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The Brexit Collection by [Bell, Kenneth]
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The Brexit Collection Kindle Edition

4.7 out of 5 stars 6 customer reviews

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Length: 124 pages Word Wise: Enabled Enhanced Typesetting: Enabled
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Product details

  • Format: Kindle Edition
  • File Size: 2390 KB
  • Print Length: 124 pages
  • Simultaneous Device Usage: Unlimited
  • Sold by: Amazon Media EU S.à r.l.
  • Language: English
  • ASIN: B06X16L86X
  • Text-to-Speech: Enabled
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  • Word Wise: Enabled
  • Screen Reader: Supported
  • Enhanced Typesetting: Enabled
  • Average Customer Review: 4.7 out of 5 stars 6 customer reviews
  • Amazon Bestsellers Rank: #634,468 Paid in Kindle Store (See Top 100 Paid in Kindle Store)
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Bell makes a powerful case for Brexit as the revenge of a working class that has been marginalised and dispossessed since, not only the Thatcher years, but the turn to monetarism under Callaghan. He argues for strong immigration controls while the present economic system remains in place, in order to prevent the undercutting of wages and the undermining of workers' hard-won rights. Now resident in Scotland, he calls for Scottish independence outside the EU, pointing out the absurdity of the SNP's opposition to rule from London but support for rule from Brussels. I do not agree with Scottish independence, but Bell's is the logical articulation of that position.

"The Durham Miners would never wear it," were the words that the British Government of the late 1940s wrote across the plans for the EU's first precursor, before duly sending them back. That was that. "The Durham Miners would never wear it." So the United Kingdom's answer was no. That meant the Durham Miners' Association, with its vast network of national and international contacts. But it also meant the miners themselves, who were the basis of that Association's wealth and power. Yet on the day of the EU referendum, Thursday 23rd June 2016, we learned that in 2015, for the first time on record, more people had died in the North East of England, from which I write, than had been born here. County Durham voted Leave, and Sunderland, which had been part of the Durham coalfield in the 1940s, shook the international money markets by doing so. Albeit from a perspective partly in the North West and partly in Scotland, Bell explains why.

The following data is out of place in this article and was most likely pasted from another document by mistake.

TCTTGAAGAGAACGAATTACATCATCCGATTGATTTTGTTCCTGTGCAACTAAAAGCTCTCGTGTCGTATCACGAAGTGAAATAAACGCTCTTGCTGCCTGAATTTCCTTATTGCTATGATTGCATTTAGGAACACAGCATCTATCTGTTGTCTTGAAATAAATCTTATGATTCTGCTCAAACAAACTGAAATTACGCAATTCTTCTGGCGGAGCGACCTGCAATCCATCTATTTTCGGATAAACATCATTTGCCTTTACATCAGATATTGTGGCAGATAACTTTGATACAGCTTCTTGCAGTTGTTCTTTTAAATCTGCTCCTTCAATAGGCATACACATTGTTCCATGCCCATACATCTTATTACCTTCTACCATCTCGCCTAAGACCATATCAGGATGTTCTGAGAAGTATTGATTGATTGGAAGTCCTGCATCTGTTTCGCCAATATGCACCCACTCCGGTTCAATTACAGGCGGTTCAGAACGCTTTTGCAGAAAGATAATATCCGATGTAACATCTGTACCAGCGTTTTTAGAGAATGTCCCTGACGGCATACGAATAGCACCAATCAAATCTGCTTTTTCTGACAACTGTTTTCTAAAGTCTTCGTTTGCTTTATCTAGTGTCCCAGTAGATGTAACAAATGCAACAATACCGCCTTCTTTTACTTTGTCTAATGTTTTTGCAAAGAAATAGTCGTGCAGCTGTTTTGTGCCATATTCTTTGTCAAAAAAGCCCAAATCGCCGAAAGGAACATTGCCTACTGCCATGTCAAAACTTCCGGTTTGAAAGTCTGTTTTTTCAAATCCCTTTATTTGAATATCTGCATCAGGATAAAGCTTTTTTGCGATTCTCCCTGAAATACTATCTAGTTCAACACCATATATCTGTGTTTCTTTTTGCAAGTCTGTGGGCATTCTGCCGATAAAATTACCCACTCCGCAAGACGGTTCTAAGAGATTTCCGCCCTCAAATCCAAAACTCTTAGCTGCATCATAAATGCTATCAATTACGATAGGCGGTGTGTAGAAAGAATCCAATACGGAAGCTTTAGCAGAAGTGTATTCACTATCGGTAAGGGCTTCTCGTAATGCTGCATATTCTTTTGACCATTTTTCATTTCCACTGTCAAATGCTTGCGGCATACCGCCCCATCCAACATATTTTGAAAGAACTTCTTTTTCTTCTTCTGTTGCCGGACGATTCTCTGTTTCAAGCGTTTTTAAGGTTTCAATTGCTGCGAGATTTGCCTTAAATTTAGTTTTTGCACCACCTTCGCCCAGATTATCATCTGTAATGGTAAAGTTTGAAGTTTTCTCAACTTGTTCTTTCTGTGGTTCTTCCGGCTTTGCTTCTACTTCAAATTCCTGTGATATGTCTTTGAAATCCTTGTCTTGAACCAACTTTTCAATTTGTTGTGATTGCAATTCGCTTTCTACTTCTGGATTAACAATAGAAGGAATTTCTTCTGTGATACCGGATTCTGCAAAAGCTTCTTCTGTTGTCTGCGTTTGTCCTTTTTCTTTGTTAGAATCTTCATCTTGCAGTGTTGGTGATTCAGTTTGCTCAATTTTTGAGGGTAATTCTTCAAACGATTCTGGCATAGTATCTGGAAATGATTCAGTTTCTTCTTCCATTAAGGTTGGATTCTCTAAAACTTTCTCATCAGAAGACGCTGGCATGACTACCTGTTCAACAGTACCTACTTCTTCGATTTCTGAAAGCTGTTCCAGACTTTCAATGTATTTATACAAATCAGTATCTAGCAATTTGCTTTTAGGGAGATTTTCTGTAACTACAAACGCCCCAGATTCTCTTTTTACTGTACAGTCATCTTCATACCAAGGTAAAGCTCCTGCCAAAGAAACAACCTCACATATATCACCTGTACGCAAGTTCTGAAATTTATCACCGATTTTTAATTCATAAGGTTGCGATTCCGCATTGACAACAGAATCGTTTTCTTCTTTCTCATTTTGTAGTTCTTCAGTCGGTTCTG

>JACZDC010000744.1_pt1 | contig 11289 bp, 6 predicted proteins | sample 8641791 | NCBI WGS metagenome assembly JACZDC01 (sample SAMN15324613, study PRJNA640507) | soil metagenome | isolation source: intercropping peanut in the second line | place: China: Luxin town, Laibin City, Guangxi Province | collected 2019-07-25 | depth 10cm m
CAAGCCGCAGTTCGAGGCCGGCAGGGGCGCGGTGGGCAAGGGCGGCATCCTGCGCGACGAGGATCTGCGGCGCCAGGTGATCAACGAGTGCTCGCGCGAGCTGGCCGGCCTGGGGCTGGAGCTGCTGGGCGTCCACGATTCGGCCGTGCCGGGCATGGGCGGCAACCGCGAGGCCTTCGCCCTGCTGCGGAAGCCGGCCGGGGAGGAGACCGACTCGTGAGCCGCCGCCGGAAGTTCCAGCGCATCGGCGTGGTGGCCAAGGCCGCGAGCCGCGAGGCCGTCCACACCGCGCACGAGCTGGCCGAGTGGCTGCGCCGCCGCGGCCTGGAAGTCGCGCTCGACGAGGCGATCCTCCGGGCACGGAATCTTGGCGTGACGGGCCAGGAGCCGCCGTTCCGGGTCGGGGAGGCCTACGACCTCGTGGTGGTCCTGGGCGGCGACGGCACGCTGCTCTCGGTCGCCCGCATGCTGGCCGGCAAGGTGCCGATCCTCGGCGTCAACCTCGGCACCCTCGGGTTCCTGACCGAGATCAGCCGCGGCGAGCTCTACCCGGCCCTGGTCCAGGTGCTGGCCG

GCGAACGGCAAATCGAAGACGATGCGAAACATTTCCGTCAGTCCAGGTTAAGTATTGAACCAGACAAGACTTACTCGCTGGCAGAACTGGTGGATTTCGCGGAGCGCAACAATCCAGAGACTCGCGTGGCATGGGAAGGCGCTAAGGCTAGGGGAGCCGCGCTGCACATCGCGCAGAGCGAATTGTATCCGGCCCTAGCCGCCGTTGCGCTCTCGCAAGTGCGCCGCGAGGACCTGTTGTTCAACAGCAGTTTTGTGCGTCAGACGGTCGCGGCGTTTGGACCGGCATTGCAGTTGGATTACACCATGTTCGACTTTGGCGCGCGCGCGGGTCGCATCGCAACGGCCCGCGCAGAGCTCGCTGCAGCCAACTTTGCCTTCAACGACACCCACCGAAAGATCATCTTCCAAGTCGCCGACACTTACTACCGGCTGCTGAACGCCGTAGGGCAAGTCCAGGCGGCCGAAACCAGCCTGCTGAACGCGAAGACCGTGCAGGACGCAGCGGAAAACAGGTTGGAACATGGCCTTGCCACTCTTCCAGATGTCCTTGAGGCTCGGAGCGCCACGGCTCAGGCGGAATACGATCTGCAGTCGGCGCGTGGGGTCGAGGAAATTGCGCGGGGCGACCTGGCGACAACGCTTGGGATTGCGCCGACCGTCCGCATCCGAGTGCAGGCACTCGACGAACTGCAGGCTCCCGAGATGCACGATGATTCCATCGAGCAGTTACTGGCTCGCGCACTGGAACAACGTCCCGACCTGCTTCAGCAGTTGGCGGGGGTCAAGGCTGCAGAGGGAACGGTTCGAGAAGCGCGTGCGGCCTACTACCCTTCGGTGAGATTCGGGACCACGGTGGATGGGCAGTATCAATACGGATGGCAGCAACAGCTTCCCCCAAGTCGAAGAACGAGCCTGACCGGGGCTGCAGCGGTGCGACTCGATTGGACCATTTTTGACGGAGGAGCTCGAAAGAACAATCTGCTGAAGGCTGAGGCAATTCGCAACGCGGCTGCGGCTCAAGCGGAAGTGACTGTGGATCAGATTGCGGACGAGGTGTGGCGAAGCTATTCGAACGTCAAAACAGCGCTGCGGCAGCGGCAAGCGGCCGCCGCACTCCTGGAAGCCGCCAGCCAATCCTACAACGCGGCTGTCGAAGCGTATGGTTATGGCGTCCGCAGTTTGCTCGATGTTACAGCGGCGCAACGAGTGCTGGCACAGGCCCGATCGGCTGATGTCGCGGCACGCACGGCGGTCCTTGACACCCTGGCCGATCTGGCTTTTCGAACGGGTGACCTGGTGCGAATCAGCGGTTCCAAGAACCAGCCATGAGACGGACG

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Format: Kindle Edition
Comfortable middle class Remainers who think that the only working class Labour supporters who voted for Brexit were knuckle-dragging racists should read this book - but of course they won't, because it constitutes an intelligent argument against Britain's membership of the EU from a perspective of which they know nothing, and which challenges their assumptions. Ken Bell, a life-long socialist from a working class background in Oldham, demonstrates that there is indeed a division in Britain between the thoughtful and the stupid, but that it does not fall along class or party lines, but merely differentiates those who think from those who herd, no matter what their background or tribal political affiliation. Bell's reasons for campaigning for Brexit are those of the working man who has seen through the propaganda of the EU to the huge, corrupt, self-serving bosses' con it is, and he is a witty and entertaining guide through his political journey. This is a very well-written and illuminating work, and should stand alongside Tim Shipman's "All Out War" on the bookshelf of any serious student of what happened to Britain in 2016.
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Format: Kindle Edition
Entertaining and thought-provoking essays on Brexit and the surrounding political issues. Kenneth Bell looks at things from a solidly working-class socialist perspective-and believes that leaving the EU would be in the best interests of the working-class as it would provide more of a chance of returning to the fairer and more egalitarian policies of the mid 1970s. His essay 'The Last Summer' in which he looks back at the long, hot summer of 1976 is particularly poignant and deserves the widest possible circulation. 'The notion that you could live well as a working-man, in a society that tried to share its resources fairly, and in which you didn't have to bust a ball to earn a butty, has gone from the popular memory', he writes. Bell doesn't mince his words when it comes to 'management' and 'the bosses', but whether you agree or disagree with his conclusions in favour of 'Lexit', this book definitely adds plenty to the debate.
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